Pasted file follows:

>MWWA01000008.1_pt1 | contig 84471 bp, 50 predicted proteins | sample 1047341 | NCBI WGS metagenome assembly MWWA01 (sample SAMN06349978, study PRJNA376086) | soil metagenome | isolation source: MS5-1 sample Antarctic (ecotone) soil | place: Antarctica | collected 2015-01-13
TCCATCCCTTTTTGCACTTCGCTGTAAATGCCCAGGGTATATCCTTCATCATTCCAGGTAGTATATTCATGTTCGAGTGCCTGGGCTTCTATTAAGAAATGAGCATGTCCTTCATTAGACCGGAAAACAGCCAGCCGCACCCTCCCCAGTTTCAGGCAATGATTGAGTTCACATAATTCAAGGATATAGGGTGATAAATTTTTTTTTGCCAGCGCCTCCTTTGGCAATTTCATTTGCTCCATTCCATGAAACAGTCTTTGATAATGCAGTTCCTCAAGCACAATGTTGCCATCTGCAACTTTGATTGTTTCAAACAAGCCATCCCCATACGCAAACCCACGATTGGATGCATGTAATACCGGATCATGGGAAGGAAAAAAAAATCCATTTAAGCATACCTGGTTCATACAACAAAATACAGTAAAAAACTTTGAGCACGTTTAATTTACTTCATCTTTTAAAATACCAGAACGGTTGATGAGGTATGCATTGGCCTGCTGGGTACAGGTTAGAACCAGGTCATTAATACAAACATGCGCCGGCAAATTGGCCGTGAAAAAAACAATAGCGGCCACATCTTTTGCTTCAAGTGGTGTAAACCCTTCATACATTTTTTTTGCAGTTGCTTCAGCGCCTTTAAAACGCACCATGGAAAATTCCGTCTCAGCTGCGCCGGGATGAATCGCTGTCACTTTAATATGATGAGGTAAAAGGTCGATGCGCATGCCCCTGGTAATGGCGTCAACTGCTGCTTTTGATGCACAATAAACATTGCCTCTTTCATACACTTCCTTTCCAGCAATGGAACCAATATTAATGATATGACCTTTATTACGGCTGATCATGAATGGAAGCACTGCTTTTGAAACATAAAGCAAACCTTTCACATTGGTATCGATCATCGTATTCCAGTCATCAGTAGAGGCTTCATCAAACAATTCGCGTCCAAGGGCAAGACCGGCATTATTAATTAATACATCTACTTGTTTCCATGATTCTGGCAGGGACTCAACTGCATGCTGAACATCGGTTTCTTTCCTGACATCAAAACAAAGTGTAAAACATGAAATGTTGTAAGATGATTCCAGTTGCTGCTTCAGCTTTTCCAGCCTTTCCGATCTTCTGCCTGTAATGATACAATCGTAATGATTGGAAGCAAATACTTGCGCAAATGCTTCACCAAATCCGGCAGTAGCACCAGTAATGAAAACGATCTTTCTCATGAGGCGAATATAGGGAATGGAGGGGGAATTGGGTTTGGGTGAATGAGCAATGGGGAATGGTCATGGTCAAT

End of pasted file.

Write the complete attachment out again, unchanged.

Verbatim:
>MWWA01000008.1_pt1 | contig 84471 bp, 50 predicted proteins | sample 1047341 | NCBI WGS metagenome assembly MWWA01 (sample SAMN06349978, study PRJNA376086) | soil metagenome | isolation source: MS5-1 sample Antarctic (ecotone) soil | place: Antarctica | collected 2015-01-13
TCCATCCCTTTTTGCACTTCGCTGTAAATGCCCAGGGTATATCCTTCATCATTCCAGGTAGTATATTCATGTTCGAGTGCCTGGGCTTCTATTAAGAAATGAGCATGTCCTTCATTAGACCGGAAAACAGCCAGCCGCACCCTCCCCAGTTTCAGGCAATGATTGAGTTCACATAATTCAAGGATATAGGGTGATAAATTTTTTTTTGCCAGCGCCTCCTTTGGCAATTTCATTTGCTCCATTCCATGAAACAGTCTTTGATAATGCAGTTCCTCAAGCACAATGTTGCCATCTGCAACTTTGATTGTTTCAAACAAGCCATCCCCATACGCAAACCCACGATTGGATGCATGTAATACCGGATCATGGGAAGGAAAAAAAAATCCATTTAAGCATACCTGGTTCATACAACAAAATACAGTAAAAAACTTTGAGCACGTTTAATTTACTTCATCTTTTAAAATACCAGAACGGTTGATGAGGTATGCATTGGCCTGCTGGGTACAGGTTAGAACCAGGTCATTAATACAAACATGCGCCGGCAAATTGGCCGTGAAAAAAACAATAGCGGCCACATCTTTTGCTTCAAGTGGTGTAAACCCTTCATACATTTTTTTTGCAGTTGCTTCAGCGCCTTTAAAACGCACCATGGAAAATTCCGTCTCAGCTGCGCCGGGATGAATCGCTGTCACTTTAATATGATGAGGTAAAAGGTCGATGCGCATGCCCCTGGTAATGGCGTCAACTGCTGCTTTTGATGCACAATAAACATTGCCTCTTTCATACACTTCCTTTCCAGCAATGGAACCAATATTAATGATATGACCTTTATTACGGCTGATCATGAATGGAAGCACTGCTTTTGAAACATAAAGCAAACCTTTCACATTGGTATCGATCATCGTATTCCAGTCATCAGTAGAGGCTTCATCAAACAATTCGCGTCCAAGGGCAAGACCGGCATTATTAATTAATACATCTACTTGTTTCCATGATTCTGGCAGGGACTCAACTGCATGCTGAACATCGGTTTCTTTCCTGACATCAAAACAAAGTGTAAAACATGAAATGTTGTAAGATGATTCCAGTTGCTGCTTCAGCTTTTCCAGCCTTTCCGATCTTCTGCCTGTAATGATACAATCGTAATGATTGGAAGCAAATACTTGCGCAAATGCTTCACCAAATCCGGCAGTAGCACCAGTAATGAAAACGATCTTTCTCATGAGGCGAATATAGGGAATGGAGGGGGAATTGGGTTTGGGTGAATGAGCAATGGGGAATGGTCATGGTCAAT